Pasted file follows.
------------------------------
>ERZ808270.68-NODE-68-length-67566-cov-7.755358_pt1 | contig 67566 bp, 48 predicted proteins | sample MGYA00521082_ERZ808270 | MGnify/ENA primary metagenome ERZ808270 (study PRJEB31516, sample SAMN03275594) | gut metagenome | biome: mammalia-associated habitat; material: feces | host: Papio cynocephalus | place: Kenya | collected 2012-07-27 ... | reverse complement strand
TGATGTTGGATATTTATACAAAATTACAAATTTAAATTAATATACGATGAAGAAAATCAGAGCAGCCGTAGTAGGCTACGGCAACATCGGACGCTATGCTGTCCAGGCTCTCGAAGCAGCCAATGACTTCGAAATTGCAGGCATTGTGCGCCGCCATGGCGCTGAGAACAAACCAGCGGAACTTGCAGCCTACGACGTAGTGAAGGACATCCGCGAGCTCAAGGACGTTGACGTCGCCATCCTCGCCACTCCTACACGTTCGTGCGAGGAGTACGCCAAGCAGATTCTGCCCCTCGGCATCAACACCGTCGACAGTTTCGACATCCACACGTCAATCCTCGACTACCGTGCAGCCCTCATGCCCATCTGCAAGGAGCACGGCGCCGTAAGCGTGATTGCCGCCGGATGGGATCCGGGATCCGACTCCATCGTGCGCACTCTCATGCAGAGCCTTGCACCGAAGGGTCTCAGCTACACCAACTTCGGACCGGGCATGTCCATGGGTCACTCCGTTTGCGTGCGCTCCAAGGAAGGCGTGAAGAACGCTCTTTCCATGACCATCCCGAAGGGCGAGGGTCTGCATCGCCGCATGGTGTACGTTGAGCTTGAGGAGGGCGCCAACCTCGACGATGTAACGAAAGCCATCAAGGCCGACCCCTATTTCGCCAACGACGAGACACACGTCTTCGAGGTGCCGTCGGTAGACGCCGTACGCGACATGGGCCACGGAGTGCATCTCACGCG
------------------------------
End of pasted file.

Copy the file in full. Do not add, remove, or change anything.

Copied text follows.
>ERZ808270.68-NODE-68-length-67566-cov-7.755358_pt1 | contig 67566 bp, 48 predicted proteins | sample MGYA00521082_ERZ808270 | MGnify/ENA primary metagenome ERZ808270 (study PRJEB31516, sample SAMN03275594) | gut metagenome | biome: mammalia-associated habitat; material: feces | host: Papio cynocephalus | place: Kenya | collected 2012-07-27 ... | reverse complement strand
TGATGTTGGATATTTATACAAAATTACAAATTTAAATTAATATACGATGAAGAAAATCAGAGCAGCCGTAGTAGGCTACGGCAACATCGGACGCTATGCTGTCCAGGCTCTCGAAGCAGCCAATGACTTCGAAATTGCAGGCATTGTGCGCCGCCATGGCGCTGAGAACAAACCAGCGGAACTTGCAGCCTACGACGTAGTGAAGGACATCCGCGAGCTCAAGGACGTTGACGTCGCCATCCTCGCCACTCCTACACGTTCGTGCGAGGAGTACGCCAAGCAGATTCTGCCCCTCGGCATCAACACCGTCGACAGTTTCGACATCCACACGTCAATCCTCGACTACCGTGCAGCCCTCATGCCCATCTGCAAGGAGCACGGCGCCGTAAGCGTGATTGCCGCCGGATGGGATCCGGGATCCGACTCCATCGTGCGCACTCTCATGCAGAGCCTTGCACCGAAGGGTCTCAGCTACACCAACTTCGGACCGGGCATGTCCATGGGTCACTCCGTTTGCGTGCGCTCCAAGGAAGGCGTGAAGAACGCTCTTTCCATGACCATCCCGAAGGGCGAGGGTCTGCATCGCCGCATGGTGTACGTTGAGCTTGAGGAGGGCGCCAACCTCGACGATGTAACGAAAGCCATCAAGGCCGACCCCTATTTCGCCAACGACGAGACACACGTCTTCGAGGTGCCGTCGGTAGACGCCGTACGCGACATGGGCCACGGAGTGCATCTCACGCG